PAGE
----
“Give me the names,” she yells, and hurls me backward onto the countertop. I gasp, gulping for air when she hammers her arm down across my chest. Her arm, a metal bar, that holds me down, while her boney elbow scores into my ribs. Her eyes are as terrified as mine. Her weight crushes me as she opens the knife drawer by my left hip. The sound of metal blades clang while Elvis croons, “without you.” And I am frozen.

 

Stay tuned for the next installment.

 

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Moxie G, MoxieGarrett, Pituitary Bio

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August 1, 2017:

It’s been 3 months since my surgery. I’m still trying to piece my story together.

I think it begins with the pregnancy and birth of my last child in 2012. After 3 exemplary pregnancies and home births, I never expected the cholestasis, a 36-week breech & manual turn, or a retained placenta and near fatal delivery. After successfully nursing 3 children, I struggled to produce enough milk and gave up after 3 months. I was ashamed of my inability to have a healthy pregnancy and nurse my baby. I tucked it away.

Normally a very thin and “bounce back” kinda person (5″8/130lbs), I was unable to entirely lose my baby weight and then noticed a gradual weight gain. My wedding rings no longer fit and when I went to get them resized, I was told my finger had changed by 2.5 sizes. I was embarrassed. I took them off.

My once angular face became puffy & round. I developed acne on my back and arms. Nothing healed. I started noticing dark facial and body hair on my blonde body. Normally a pink person, I didn’t really notice when my skin turned red. Normally easy to bruise, my new ones didn’t alarm me. Having not escaped my pregnancies without some stretch marks, I didn’t think much about the excess ones I was sporting. Always complaining of feeling cold, I now felt like I was overheating and wanted to rip my clothes off. My cuticles cracked and bled and I chalked it up to winters in Canada. Two of my teeth broke and I figured they were just weak… it runs in the family. My newly prescribed glasses made everything look fuzzier… oh well, I’ve always had poor vision. I attributed my alarming hair loss to post-pregnancy normalcy. I figured the continuing lactation was just a left-over indignity. Pretty sexy stuff.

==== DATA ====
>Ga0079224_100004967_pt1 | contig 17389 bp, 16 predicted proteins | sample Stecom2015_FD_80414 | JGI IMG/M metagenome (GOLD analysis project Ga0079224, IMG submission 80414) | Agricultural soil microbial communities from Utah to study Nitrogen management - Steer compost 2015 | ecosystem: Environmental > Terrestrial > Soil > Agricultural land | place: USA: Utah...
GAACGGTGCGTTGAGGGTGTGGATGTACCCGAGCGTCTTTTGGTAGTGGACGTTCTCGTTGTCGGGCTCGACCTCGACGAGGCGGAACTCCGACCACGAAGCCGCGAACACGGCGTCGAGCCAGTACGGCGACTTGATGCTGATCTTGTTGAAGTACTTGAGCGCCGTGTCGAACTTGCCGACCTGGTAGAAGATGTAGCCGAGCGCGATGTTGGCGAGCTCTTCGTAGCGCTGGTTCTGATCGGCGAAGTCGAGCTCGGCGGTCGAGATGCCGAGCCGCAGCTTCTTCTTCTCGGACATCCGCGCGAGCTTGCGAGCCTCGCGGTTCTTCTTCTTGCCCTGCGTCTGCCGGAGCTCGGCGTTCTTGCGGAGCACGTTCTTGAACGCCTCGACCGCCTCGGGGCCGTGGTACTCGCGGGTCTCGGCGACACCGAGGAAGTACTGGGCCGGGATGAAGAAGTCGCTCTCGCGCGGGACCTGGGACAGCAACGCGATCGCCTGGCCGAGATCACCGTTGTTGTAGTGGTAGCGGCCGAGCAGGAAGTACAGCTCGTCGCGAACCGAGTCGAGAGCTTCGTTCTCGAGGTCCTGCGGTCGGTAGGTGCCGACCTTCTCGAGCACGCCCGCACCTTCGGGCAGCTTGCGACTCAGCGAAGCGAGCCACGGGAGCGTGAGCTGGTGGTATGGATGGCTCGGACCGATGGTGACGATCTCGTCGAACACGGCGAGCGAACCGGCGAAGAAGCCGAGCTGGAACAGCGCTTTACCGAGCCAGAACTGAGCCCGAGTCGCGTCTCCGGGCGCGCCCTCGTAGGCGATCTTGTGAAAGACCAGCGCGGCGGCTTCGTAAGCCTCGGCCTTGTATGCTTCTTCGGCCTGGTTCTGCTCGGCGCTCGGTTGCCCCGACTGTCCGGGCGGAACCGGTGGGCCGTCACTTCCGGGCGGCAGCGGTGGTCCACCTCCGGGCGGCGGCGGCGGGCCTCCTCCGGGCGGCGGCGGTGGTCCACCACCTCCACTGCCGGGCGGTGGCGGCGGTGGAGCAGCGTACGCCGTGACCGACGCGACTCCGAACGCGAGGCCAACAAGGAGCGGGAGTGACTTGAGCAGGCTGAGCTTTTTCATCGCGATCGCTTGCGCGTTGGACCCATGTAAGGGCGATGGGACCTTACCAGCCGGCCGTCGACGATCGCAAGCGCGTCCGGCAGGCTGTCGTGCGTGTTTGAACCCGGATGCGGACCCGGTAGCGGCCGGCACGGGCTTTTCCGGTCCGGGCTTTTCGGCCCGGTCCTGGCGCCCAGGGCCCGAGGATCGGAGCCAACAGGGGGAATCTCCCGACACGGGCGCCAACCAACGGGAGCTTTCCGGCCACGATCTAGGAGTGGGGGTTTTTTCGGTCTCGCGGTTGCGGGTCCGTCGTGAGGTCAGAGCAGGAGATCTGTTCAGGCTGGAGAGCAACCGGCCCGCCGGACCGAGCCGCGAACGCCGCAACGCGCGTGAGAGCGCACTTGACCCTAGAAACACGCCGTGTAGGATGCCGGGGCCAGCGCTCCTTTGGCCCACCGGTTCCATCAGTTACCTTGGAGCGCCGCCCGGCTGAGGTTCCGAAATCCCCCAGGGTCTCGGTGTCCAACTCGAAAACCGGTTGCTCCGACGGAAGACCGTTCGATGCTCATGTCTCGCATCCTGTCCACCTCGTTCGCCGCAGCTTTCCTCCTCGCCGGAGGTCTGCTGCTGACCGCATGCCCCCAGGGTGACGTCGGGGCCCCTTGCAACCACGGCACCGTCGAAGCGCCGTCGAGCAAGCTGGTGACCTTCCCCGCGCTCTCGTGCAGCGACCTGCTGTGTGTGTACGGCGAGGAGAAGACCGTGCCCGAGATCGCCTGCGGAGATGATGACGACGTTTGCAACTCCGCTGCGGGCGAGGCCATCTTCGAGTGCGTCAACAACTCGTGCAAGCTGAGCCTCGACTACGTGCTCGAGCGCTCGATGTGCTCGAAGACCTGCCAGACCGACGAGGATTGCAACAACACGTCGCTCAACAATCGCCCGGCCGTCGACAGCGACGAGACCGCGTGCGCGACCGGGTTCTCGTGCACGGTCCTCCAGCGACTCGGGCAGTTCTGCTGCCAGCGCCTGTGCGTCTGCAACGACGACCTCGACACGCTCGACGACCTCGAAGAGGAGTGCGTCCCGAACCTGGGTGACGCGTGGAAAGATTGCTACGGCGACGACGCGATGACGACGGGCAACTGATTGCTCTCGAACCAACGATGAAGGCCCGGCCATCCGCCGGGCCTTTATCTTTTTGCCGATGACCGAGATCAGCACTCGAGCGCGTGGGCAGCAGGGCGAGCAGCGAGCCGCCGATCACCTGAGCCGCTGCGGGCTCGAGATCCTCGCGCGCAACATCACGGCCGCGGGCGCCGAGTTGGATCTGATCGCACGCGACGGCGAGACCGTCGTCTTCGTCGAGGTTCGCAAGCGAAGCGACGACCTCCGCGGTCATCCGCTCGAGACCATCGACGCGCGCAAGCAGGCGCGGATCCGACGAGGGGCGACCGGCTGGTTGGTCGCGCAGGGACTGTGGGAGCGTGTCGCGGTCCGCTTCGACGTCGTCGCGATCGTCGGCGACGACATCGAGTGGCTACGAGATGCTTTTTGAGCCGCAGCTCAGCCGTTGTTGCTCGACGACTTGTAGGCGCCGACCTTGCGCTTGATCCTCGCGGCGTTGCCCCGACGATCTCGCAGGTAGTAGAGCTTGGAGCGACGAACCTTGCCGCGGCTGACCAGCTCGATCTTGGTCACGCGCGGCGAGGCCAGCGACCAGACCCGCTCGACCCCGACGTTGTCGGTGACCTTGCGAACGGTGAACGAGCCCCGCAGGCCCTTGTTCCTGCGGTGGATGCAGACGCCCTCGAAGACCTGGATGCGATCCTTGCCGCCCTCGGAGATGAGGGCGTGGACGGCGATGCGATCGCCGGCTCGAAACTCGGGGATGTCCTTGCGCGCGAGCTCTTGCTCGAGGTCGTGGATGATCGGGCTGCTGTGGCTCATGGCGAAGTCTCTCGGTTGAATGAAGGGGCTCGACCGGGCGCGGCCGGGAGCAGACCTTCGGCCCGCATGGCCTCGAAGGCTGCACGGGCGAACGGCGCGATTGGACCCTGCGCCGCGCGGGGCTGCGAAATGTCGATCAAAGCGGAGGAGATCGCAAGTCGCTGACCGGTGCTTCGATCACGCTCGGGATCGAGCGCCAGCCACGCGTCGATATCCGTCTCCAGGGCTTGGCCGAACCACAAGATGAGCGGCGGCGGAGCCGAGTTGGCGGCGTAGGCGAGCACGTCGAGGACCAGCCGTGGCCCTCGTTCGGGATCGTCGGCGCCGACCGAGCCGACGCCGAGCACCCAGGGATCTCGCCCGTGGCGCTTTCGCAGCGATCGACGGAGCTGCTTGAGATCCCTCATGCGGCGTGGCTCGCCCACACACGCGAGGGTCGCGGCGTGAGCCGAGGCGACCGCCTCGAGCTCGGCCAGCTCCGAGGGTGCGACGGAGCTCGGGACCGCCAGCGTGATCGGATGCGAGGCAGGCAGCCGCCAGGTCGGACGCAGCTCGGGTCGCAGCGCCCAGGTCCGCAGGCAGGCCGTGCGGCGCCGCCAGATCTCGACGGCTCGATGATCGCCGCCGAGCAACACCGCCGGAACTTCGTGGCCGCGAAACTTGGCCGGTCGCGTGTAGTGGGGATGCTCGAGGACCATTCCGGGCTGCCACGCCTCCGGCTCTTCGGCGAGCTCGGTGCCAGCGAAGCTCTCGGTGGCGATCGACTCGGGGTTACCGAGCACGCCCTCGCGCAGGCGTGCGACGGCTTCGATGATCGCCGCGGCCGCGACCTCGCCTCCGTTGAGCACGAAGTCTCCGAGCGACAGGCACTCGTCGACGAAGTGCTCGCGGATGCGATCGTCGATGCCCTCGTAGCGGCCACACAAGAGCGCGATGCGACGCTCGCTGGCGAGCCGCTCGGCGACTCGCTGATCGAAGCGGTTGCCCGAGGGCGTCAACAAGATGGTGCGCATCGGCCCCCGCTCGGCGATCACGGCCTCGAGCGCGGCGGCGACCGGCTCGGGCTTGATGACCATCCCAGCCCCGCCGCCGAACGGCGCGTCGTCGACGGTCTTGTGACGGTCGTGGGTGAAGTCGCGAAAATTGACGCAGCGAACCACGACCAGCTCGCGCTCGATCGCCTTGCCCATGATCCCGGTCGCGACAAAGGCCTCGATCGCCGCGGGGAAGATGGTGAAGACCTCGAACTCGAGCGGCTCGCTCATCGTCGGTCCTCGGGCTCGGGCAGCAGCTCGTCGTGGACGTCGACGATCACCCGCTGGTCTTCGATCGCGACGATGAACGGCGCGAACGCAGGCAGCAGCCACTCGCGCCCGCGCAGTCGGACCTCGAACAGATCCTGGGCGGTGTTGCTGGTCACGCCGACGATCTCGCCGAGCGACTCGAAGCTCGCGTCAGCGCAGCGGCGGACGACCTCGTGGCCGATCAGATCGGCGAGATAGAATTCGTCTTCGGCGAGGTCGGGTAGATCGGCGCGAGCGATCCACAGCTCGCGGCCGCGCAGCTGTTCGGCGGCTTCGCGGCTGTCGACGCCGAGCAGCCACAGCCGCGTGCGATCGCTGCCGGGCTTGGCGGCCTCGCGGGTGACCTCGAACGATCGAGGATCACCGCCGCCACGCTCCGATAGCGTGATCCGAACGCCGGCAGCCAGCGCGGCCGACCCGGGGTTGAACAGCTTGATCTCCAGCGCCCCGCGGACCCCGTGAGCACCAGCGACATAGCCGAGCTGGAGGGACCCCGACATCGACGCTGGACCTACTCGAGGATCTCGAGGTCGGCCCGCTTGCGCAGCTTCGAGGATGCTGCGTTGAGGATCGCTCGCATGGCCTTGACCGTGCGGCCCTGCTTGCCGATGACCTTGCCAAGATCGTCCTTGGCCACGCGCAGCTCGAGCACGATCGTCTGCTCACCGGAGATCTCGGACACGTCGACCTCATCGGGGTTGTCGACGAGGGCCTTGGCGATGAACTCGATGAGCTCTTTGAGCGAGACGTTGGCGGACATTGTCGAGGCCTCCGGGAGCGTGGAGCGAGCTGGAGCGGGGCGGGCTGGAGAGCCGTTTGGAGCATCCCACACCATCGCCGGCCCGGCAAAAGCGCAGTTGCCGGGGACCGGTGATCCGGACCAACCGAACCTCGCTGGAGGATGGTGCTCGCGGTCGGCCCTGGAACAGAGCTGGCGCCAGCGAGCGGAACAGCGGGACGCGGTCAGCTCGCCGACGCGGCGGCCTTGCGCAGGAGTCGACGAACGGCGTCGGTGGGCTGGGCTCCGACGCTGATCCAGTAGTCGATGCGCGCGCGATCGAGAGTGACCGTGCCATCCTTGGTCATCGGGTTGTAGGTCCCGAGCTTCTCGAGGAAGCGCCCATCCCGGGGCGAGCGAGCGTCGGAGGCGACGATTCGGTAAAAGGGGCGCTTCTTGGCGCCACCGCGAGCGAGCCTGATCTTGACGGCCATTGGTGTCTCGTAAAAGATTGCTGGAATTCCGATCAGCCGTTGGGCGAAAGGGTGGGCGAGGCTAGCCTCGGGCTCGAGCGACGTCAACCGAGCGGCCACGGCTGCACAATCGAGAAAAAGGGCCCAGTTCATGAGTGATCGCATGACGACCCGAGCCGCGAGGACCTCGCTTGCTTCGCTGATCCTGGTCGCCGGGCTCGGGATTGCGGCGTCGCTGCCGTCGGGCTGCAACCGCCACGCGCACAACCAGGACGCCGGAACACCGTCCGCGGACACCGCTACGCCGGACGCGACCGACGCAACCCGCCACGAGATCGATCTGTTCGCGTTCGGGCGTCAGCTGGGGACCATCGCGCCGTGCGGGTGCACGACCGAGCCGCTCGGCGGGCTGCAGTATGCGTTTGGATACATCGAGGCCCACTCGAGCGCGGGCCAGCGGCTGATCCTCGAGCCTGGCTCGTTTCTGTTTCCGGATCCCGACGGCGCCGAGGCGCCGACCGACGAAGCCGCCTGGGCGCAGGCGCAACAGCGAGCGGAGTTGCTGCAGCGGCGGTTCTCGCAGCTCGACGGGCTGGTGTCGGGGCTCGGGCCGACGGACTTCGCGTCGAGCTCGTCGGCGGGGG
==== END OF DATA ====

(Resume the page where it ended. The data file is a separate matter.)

People asked me on a regular basis when I was due. My abdomen was completely rounded, my breasts were huge, but I still had comically thin limbs. It felt like my body was open to judgement and commentary. I was ashamed of my new appearance. I made light of it.